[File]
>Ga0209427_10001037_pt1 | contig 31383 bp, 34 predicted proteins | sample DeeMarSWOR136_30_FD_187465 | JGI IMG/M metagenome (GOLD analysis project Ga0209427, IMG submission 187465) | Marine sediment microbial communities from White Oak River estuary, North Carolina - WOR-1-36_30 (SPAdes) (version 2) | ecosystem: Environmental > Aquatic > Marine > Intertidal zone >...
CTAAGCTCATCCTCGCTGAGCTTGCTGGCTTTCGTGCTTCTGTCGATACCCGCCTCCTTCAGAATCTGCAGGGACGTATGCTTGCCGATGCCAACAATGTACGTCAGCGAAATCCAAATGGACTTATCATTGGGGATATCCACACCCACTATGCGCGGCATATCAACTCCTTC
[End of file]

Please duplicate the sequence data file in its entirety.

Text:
>Ga0209427_10001037_pt1 | contig 31383 bp, 34 predicted proteins | sample DeeMarSWOR136_30_FD_187465 | JGI IMG/M metagenome (GOLD analysis project Ga0209427, IMG submission 187465) | Marine sediment microbial communities from White Oak River estuary, North Carolina - WOR-1-36_30 (SPAdes) (version 2) | ecosystem: Environmental > Aquatic > Marine > Intertidal zone >...
CTAAGCTCATCCTCGCTGAGCTTGCTGGCTTTCGTGCTTCTGTCGATACCCGCCTCCTTCAGAATCTGCAGGGACGTATGCTTGCCGATGCCAACAATGTACGTCAGCGAAATCCAAATGGACTTATCATTGGGGATATCCACACCCACTATGCGCGGCATATCAACTCCTTC